The already yawning gap between the myriad kinds of resources that people are greedily grabbing to satisfy their short-term happiness and the rapidly rising scarcity of most of the same resources doesn’t seem to have prompted the present generation of humankind all over the world to slow down consumption even as the demon of consumerism is having its sway, particularly on urban populations, including India. The dramatic, unabated emergence of malls, super bazars, showrooms, departmental stores, five star hotels and even mobile eateries, as in Mysuru, is only adding fuel to fire as it were to worsen the scenario of resources – consumption gap. The two factors quality and quantity most often seem to be inversely connected. When resources that are critical for keeping our soul and limbs intact are scarce, particularly water and food, our mind is preoccupied with quantity-driven anxiety. We unwittingly turn our attention to quality driven desire when these and all other resources are up for grabs, irrespective of their consumer price.
The seniors among the senior sections of the population can testify their sense of happiness during the several decades back when cash was scarce but it could fetch their needs at cost which the present generation would dismiss as old wives’ tale as it were. Even the then double-digit monthly income kept the family members in a reasonable state of wellness, speaking eloquently about the quality of money in the face of its scarce quantity.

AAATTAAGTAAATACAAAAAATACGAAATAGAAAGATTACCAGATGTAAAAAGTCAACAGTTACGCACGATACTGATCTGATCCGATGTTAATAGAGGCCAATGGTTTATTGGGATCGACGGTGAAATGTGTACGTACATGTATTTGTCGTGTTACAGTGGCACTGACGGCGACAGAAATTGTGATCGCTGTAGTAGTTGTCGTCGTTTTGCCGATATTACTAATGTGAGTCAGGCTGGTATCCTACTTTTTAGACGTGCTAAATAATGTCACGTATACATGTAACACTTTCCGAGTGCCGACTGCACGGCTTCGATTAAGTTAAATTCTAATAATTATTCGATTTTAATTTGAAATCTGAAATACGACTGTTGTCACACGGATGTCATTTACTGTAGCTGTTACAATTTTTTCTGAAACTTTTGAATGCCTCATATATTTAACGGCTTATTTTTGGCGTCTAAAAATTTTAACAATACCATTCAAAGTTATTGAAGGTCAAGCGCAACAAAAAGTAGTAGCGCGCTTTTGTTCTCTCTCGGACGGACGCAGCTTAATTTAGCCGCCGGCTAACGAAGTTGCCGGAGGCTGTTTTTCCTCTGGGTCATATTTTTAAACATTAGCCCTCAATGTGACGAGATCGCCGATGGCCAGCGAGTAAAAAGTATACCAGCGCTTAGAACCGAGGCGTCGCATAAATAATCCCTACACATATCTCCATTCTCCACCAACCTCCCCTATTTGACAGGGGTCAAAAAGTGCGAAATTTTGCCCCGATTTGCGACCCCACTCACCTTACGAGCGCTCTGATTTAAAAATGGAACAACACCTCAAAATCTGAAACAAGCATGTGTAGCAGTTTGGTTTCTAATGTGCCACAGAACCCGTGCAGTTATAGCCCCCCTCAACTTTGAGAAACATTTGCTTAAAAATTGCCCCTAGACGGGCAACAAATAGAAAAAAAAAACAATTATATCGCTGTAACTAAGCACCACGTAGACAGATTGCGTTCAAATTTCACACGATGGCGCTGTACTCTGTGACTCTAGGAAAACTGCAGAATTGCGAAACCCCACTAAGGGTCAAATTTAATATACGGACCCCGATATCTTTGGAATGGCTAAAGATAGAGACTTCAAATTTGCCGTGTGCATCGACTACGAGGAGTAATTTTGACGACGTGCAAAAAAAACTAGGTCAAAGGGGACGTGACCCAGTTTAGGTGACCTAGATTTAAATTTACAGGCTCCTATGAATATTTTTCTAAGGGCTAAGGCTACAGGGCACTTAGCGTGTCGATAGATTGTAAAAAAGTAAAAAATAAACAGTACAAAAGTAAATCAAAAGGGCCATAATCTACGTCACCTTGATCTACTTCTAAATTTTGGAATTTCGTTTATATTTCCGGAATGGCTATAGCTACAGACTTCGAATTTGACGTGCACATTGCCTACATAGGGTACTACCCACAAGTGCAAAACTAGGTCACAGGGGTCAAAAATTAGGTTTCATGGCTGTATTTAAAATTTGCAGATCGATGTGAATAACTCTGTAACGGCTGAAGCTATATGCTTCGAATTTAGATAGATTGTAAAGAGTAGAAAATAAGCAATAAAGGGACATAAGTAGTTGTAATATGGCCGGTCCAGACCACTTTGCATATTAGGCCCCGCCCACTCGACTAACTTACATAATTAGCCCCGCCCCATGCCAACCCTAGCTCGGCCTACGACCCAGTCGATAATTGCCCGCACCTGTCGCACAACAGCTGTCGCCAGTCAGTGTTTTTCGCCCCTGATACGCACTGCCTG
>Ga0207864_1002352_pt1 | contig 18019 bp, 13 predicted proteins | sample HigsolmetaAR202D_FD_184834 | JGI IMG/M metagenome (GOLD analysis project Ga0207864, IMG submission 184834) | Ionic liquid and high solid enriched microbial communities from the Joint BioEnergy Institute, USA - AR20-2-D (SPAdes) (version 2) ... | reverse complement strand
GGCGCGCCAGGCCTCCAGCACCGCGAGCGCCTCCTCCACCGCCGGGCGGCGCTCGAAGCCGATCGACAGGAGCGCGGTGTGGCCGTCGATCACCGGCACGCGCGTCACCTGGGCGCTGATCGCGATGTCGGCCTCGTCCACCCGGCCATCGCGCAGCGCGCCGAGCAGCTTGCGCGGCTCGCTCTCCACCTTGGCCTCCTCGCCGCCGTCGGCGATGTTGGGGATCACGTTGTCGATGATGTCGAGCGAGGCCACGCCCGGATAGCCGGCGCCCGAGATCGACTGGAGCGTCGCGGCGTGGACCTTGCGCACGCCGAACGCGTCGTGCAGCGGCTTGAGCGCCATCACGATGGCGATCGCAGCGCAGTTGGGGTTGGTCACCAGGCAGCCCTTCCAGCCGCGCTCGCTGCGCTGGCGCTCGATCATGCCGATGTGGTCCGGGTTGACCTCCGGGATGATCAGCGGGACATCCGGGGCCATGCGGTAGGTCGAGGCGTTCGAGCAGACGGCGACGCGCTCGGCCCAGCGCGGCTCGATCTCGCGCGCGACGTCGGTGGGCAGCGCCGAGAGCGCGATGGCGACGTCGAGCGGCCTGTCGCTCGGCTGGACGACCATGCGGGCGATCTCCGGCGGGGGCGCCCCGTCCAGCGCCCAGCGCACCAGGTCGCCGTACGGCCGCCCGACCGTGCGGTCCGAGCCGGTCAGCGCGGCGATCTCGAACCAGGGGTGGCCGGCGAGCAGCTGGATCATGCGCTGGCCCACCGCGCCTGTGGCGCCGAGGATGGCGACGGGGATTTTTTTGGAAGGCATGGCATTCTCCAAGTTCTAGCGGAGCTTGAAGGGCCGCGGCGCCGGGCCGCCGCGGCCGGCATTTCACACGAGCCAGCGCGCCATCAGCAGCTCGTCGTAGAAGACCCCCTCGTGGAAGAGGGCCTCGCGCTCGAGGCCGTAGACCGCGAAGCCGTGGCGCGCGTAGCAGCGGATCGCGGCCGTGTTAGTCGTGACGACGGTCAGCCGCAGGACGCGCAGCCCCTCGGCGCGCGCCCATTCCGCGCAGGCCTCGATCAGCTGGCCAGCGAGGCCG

During the early 1950s, as the elderly in Mysuru (then Mysore) can recollect, any consumer product made in Japan was considered flimsy while those made in England, such as the razor blade, earned high rating. More importantly, the elderly can be heard eulogising the administration during the colonial rule for the quality of Government employees marked by exemplary work ethics, which may not go down well in the circles of deshpremis. The list of materials and consumer goods produced indigenously that suffer harsh remarks from people at large is very long. The regularly occurring collapse of buildings even before their construction is completed, as reported in the dailies, speaks volumes about the dismal quality of work, exposing the disturbing ethos of those in charge.
According to a global talent trends study, the results of which was published in a section of the press last week, more than three-fourths of Indian companies plan to automate work in their establishments in the next 12 months. The outcome of their initiative may raise quality of their products, but the prospect of rise in unemployment of educated youth also looms large.